# Integrating $\frac{\partial f(x,y)}{\partial y(x)}$ with respect to x

I don't know how to apply Leibniz's rule for this integrand. I believe there is a substitution to allow me to express this integral differently, but the partial being a function of what we're integrating by is confusing me.

$\int^{b}_{a} \frac{\partial f(x,y)}{\partial y(x)} dx$

Knowns are that $[a,b]$ is a subset of the domain of $x$ and that $y$ is a function of $x$.

Can someone please suggest something to get me started, or ask me a question that may get my brain going in the right direction?

I attempted working with $\int^{b}_{a} \frac{\partial f(x,y)}{\partial x} \frac{dx}{dy}dx$ by expanding the partial according to the chain rule, but I didn't think it helped me.

Edit: I didn't think the above would help because what exactly does $[f(b,y) - f(a,y)]\frac{dx}{dy}$ mean? I don't know how to interpret the factor $\frac{dx}{dy}$.

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HallsofIvy
Homework Helper
I don't understand your notation. $\partial f/\partial y$ is defined as the derivative of y, treating x as a constant. With that definition, $\partial f/\partial y(x)$ is meaningless. If y is a function of x and x is a constant, then y is a constant, not a variable and we cannot differentiate with respect to it. And the problem you are working on, $\int_a^b\frac{\partial f}{\partial x}\frac{dx}{dy}dx$ does not imply that. You are, I think, using the chain rule incorrectly. You want, of course, "df" so that you can integrate. But the chain rule gives $df= \left(\frac{\partial f}{\partial x}\frac{dx}{dy}+ \frac{\partial f}{\partial y}\right)dy$, not at all what you have- in addition to an additional term, you end with "dx", not "dy".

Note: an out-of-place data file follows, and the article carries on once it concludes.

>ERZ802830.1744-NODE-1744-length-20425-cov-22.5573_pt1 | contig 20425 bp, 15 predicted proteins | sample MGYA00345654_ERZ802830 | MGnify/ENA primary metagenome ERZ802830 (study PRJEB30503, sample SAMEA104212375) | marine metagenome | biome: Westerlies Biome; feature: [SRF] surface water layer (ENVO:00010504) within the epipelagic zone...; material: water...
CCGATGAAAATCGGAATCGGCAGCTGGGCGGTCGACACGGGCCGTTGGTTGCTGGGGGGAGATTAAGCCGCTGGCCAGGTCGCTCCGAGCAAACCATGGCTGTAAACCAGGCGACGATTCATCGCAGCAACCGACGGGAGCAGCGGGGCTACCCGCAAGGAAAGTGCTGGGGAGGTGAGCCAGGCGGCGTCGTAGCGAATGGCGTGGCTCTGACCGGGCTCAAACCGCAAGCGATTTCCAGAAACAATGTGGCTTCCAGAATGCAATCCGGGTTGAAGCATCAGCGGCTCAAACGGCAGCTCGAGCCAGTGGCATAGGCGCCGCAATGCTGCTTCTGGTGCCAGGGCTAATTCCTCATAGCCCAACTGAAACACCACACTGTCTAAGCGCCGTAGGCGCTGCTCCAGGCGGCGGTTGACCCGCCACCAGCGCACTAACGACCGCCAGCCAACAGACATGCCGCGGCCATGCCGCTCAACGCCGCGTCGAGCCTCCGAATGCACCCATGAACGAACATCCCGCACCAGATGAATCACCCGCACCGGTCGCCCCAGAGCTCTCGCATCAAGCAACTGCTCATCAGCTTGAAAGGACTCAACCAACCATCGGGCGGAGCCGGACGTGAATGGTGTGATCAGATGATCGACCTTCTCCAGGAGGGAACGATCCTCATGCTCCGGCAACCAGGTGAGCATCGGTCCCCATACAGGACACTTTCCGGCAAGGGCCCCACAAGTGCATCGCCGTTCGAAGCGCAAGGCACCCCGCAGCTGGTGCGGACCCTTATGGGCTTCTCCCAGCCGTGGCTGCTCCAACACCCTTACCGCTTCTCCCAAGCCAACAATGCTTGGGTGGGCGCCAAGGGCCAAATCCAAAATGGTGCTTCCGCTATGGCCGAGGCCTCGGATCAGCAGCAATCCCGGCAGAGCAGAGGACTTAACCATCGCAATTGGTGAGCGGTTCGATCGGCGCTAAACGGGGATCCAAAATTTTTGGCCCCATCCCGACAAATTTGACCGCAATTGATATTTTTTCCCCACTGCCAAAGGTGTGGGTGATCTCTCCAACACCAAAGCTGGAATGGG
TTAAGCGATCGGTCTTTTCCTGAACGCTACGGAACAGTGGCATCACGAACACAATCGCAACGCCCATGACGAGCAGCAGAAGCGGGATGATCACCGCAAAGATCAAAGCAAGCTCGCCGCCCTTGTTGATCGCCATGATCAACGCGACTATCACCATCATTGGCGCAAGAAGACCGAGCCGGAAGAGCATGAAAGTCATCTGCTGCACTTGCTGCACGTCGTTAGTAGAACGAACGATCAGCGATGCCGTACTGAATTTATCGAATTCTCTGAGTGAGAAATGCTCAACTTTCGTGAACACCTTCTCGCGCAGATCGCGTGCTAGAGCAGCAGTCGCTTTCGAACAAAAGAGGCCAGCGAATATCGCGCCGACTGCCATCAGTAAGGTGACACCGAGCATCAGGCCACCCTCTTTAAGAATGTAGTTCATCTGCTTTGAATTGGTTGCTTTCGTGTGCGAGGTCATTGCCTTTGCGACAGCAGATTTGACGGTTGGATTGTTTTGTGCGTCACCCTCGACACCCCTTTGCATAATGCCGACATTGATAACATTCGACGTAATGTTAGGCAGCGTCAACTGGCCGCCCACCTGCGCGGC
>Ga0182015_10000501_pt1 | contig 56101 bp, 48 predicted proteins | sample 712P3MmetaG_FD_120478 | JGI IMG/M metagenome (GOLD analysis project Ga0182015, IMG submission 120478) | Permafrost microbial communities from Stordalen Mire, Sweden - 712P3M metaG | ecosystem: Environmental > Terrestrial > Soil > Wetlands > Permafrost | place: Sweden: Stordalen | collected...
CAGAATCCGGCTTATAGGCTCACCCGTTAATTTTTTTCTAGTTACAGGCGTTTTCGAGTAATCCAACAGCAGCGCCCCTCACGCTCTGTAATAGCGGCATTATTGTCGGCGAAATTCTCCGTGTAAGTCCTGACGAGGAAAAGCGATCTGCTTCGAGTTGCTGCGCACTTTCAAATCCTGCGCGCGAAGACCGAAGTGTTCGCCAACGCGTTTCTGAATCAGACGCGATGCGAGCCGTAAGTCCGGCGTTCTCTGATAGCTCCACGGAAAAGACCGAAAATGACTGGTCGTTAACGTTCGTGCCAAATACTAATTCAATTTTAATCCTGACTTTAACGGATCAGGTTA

The fundamental problem is that your integral, $\int_a^b\frac{\partial f}{\partial x}\frac{dx}{dy}dx$ has an "extra" $\frac{1}{dy}$ that just doesn't make sense in an integral.

I don't know how to apply Leibniz's rule for this integrand.
You can apply it but I don't think it will make much difference. Note:

$$\frac{\partial}{\partial y}\int_a^b f(x,y)dx=\int_a^b \frac{\partial f}{\partial y} dx$$

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My original equation was taken from something with messy notation, and I lost some subscripts while working part of the larger question out. So I gave you a poorly framed question to answer -- I'm sorry.

In my original question, the function $f(x,y)$ is vector valued, and the integrand is with respect to $dx_{1}[$.

Since I just noticed how sloppy my notation is getting, I'll go back through my problem with more precision before I ask another question.

My original equation was taken from something with messy notation, and I lost some subscripts while working part of the larger question out. So I gave you a poorly framed question to answer
. . . then I want my money back.

. . . then I want my money back.
Don't worry, it's... uh... already in the mail! :uhh: